Clinical Pharmacokinetics

, Volume 45, Issue 6, pp 633–644 | Cite as

Exploring the Relationship Between Expression of Cytochrome P450 Enzymes and Gefitinib Pharmacokinetics

  • Helen C. SwaislandEmail author
  • Mireille V. Cantarini
  • Rainard Fuhr
  • Alison Holt
Original Research Article


Background and objectives

Exposure to gefitinib (IRESSA®, ZD1839), an epidermal growth factor receptor-tyrosine kinase inhibitor, is highly variable between subjects. In an attempt to explain this variability, three pharmacokinetic studies were carried out in healthy volunteers to investigate the relationship between exposure to gefitinib and cytochrome P450 (CYP) 3A phenotype (study 1), CYP3A5 genotype (study 2) and CYP2D6 genotype (study 3).


In study 1 all 15 healthy volunteers received single oral doses of midazolam (7.5mg), as a CYP3A probe, and gefitinib (500mg), separated by an appropriate washout period. Plasma concentrations of midazolam and gefitinib were measured. In study 2, 73 healthy volunteers with previously defined single-dose gefitinib pharmacokinetic profiles were genotyped for CYP3A5. In study 3 a single oral dose of gefitinib (250mg) was administered to poor and extensive CYP2D6 metabolisers (n= 15 in each group). Plasma concentrations of gefitinib and its major metabolite, M523595, were measured. Plasma concentrations of gefitinib, M523595 and midazolam were measured using high-performance liquid chromatography with tandem mass spectrometric detection, and appropriate pharmacokinetic parameters were determined by non-compartmental methods. Genetic analysis of CYP3A5 (study 2) and CYP2D6 (study 3) alleles was carried out using standard methodology.


In study 1 there was some indication of a correlation between the area under the plasma concentration-time curve from time zero to infinity (AUC) values of midazolam and gefitinib, although this did not reach statistical significance (p = 0.062, regression analysis). In study 2 eight of 73 volunteers (11%) were identified as CYP3A5 expressers. No apparent relationship was observed between the occurrence of the CYP3A5 expresser genotype and gefitinib plasma clearance or terminal elimination halflife. In study 3 M523595 was not detected in any plasma samples collected from poor CYP2D6 metabolisers. Gefitinib geometric mean AUC and peak plasma drug concentration were higher in poor CYP2D6 metabolisers compared with extensive metabolisers (AUC 3060 vs 1430 ng · h/mL, p < 0.05, ANOVA), although the range of values was wide with considerable overlap between the groups. Gefitinib was well tolerated in both groups.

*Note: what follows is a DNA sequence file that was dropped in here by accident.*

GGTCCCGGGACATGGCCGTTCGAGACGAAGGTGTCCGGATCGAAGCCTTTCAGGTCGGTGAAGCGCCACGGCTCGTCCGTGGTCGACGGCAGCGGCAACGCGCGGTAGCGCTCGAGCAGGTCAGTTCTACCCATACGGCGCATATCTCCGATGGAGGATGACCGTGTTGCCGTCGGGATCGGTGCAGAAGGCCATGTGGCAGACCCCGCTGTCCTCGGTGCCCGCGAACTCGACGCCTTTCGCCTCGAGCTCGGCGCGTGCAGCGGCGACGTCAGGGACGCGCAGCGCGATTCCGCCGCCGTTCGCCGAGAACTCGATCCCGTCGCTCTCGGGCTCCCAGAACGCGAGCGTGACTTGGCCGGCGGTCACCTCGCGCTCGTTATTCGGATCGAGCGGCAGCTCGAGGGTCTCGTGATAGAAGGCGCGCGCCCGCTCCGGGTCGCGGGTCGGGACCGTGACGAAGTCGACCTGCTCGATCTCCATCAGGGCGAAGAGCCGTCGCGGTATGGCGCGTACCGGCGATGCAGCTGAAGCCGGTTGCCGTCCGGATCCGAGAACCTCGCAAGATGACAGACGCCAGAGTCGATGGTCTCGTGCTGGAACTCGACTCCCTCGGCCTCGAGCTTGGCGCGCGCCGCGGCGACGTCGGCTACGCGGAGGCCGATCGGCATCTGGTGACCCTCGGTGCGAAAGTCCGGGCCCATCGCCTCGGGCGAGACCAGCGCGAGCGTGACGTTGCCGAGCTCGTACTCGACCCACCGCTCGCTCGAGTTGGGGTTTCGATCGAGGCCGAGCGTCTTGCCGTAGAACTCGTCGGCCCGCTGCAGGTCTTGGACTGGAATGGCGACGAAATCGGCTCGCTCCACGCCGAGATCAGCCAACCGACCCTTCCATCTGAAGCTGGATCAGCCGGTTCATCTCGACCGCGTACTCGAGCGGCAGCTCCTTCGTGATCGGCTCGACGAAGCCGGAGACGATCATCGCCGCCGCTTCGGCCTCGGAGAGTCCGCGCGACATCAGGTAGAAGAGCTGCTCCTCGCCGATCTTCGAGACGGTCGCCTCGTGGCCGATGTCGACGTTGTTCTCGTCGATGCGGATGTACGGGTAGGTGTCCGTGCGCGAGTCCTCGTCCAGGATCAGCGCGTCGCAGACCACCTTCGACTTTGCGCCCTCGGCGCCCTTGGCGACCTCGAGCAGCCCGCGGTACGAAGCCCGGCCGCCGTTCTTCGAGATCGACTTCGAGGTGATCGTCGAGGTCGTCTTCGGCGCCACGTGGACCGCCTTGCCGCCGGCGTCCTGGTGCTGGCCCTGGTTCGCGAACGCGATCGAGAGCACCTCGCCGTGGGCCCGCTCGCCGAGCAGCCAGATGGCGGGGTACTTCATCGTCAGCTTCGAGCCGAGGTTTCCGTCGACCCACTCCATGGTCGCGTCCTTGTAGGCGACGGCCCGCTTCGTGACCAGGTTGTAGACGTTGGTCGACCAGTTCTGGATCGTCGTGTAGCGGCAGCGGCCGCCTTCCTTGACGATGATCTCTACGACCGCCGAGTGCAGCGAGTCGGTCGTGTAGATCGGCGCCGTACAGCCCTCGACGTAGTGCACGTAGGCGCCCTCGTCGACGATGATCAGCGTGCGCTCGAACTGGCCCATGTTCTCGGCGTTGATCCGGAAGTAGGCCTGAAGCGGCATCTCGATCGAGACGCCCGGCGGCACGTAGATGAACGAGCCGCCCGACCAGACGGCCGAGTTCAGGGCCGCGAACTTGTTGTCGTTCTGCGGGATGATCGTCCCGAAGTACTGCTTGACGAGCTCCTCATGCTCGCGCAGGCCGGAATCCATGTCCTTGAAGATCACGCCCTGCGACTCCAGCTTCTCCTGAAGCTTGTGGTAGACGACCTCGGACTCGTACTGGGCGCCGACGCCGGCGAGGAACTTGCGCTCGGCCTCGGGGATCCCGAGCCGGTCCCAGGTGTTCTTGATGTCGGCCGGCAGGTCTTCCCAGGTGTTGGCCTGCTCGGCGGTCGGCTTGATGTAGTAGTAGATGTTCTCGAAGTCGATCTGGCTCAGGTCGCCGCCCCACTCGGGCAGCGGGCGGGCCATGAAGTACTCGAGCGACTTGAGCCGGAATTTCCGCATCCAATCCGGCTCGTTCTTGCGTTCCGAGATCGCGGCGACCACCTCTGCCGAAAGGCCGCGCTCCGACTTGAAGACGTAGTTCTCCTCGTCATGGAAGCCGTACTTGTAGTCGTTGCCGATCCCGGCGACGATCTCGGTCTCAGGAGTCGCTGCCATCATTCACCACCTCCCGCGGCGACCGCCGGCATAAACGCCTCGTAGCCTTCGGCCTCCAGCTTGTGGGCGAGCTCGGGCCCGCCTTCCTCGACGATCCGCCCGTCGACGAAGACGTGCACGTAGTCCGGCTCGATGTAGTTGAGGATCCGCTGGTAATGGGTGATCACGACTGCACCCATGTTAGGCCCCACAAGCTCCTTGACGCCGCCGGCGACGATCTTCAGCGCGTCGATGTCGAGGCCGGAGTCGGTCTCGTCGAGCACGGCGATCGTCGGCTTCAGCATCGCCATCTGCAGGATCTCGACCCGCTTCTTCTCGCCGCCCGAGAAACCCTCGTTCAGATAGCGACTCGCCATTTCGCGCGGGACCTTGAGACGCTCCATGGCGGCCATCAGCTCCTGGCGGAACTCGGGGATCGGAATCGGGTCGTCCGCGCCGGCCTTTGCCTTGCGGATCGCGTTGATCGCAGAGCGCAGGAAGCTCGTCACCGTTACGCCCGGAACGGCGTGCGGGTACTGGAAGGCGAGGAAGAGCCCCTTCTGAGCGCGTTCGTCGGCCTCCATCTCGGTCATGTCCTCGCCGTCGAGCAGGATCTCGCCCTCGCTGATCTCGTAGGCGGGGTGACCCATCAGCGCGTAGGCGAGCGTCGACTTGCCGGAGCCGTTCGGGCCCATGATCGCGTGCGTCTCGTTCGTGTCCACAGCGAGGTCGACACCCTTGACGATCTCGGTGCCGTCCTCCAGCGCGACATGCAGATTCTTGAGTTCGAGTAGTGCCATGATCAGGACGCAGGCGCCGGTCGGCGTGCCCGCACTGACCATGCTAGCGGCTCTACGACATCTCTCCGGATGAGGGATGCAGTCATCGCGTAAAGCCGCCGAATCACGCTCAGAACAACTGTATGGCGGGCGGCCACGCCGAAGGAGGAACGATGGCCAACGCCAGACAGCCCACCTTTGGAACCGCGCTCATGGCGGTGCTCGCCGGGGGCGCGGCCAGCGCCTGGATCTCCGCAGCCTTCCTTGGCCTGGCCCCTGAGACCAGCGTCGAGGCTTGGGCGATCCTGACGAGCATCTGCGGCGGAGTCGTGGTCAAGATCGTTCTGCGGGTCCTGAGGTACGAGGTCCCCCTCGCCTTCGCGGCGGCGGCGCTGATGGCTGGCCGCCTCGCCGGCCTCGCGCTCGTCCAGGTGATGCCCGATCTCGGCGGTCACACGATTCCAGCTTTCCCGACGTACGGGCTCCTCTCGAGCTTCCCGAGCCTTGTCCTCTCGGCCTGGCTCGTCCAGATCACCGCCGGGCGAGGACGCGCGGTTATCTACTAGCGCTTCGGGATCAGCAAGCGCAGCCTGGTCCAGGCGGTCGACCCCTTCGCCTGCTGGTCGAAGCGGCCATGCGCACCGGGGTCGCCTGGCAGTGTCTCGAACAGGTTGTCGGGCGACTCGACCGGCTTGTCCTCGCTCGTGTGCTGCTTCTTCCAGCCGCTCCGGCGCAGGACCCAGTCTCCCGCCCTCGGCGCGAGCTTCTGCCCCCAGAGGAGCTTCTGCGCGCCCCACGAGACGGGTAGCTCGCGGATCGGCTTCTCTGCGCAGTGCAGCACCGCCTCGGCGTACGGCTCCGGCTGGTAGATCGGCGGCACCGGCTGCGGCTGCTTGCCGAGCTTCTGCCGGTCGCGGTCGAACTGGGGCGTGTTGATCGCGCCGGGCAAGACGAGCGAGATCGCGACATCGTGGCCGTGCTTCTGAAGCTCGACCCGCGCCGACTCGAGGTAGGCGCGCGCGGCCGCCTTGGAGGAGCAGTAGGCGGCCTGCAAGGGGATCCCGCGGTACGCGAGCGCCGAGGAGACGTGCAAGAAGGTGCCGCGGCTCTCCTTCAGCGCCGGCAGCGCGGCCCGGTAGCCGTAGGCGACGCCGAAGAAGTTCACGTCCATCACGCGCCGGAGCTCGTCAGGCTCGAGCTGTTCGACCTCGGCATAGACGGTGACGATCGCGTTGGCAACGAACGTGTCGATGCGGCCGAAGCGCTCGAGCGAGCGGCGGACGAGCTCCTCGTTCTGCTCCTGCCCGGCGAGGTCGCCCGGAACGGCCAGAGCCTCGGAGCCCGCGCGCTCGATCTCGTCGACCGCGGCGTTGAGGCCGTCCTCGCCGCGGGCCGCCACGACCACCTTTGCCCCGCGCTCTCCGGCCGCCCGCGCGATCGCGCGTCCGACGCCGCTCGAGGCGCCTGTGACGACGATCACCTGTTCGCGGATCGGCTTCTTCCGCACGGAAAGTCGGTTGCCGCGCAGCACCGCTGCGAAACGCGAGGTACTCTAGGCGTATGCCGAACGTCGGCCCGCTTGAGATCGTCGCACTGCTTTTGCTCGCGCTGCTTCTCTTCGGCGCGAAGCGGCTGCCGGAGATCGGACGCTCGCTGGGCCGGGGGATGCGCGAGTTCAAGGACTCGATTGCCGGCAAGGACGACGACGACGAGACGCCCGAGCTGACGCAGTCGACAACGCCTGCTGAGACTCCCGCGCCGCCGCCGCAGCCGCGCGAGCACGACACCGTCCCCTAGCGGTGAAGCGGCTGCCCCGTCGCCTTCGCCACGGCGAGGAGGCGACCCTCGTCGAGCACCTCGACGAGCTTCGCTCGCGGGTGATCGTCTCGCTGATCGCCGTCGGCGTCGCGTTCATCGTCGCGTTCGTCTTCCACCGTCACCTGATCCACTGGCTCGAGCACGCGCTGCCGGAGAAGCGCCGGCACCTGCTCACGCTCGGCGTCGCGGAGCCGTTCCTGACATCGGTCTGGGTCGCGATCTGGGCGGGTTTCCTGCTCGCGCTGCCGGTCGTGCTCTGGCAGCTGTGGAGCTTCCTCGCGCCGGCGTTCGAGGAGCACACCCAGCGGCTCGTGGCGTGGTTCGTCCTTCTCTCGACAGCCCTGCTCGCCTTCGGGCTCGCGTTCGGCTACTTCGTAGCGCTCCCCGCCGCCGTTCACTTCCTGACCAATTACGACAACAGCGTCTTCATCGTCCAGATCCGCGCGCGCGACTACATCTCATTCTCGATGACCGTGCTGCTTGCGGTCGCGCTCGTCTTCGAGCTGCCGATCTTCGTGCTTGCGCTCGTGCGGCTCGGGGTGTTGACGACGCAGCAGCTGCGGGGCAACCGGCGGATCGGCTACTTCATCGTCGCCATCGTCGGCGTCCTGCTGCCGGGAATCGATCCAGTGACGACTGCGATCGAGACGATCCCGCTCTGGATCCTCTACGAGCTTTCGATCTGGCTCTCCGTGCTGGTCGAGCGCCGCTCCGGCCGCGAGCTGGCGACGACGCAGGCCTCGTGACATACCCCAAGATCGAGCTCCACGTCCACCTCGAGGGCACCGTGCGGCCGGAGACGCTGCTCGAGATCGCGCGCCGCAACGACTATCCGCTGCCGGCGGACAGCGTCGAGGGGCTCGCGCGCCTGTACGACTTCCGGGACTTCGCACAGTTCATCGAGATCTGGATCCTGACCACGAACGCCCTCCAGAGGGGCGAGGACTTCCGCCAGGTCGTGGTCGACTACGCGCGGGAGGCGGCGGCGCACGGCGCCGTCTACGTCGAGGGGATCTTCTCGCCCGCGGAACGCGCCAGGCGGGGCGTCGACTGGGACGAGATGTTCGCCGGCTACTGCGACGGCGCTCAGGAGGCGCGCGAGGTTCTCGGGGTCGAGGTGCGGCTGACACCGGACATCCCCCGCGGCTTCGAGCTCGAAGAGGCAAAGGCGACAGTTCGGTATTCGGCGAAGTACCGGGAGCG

Individual differences in CYP3A expression do not explain all the interindividual variability in gefitinib exposure. There is no apparent relationship between CYP3A5 genotype and gefitinib clearance. The lack of measurable levels of M523595 in poor CYP2D6 metabolisers confirms that production of this metabolite is mediated by CYP2D6. Although higher exposure to gefitinib occurs in individuals who are poor CYP2D6 metabolisers, genotyping prior to initiation of therapy and dosage adjustment are not warranted.


Midazolam Gefitinib Single Oral Dose CYP2D6 Genotype CYP3A5 Genotype 
These keywords were added by machine and not by the authors. This process is experimental and the keywords may be updated as the learning algorithm improves.



The authors would like to acknowledge the analytical and technical support provided by Analytico Medinet BV, Pharma Bio-Research and within the Drug Metabolism and Pharmacokinetics Department of AstraZeneca, for analysis of the plasma samples. We thank Nancy Robertson from the Clinical Genotyping Group of AstraZeneca for CYP3A5 genotyping and Epidauros Biotechnologie AG for CYP2D6 genotyping. Editorial assistance was provided by Jenny Stewart and financed by AstraZeneca.

No sources of funding were used to assist in conducting this study. The authors have no potential conflicts of interest that are directly relevant to the contents of this study.


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Copyright information

© Adis Data Information BV 2006

Authors and Affiliations

  • Helen C. Swaisland
    • 1
    Email author
  • Mireille V. Cantarini
    • 1
  • Rainard Fuhr
    • 2
  • Alison Holt
    • 1
  1. 1.AstraZeneca PharmaceuticalsMacclesfieldUK
  2. 2.Institute of Clinical PharmacologyPAREXEL International GmbHBerlinGermany

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